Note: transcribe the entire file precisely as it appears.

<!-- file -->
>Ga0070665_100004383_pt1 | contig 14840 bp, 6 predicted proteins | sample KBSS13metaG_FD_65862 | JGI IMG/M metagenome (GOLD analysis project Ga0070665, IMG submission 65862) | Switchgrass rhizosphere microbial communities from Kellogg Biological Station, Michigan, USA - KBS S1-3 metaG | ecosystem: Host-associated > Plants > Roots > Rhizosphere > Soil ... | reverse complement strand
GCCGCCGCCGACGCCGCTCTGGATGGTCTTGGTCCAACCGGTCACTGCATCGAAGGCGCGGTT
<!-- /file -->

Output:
>Ga0070665_100004383_pt1 | contig 14840 bp, 6 predicted proteins | sample KBSS13metaG_FD_65862 | JGI IMG/M metagenome (GOLD analysis project Ga0070665, IMG submission 65862) | Switchgrass rhizosphere microbial communities from Kellogg Biological Station, Michigan, USA - KBS S1-3 metaG | ecosystem: Host-associated > Plants > Roots > Rhizosphere > Soil ... | reverse complement strand
GCCGCCGCCGACGCCGCTCTGGATGGTCTTGGTCCAACCGGTCACTGCATCGAAGGCGCGGTT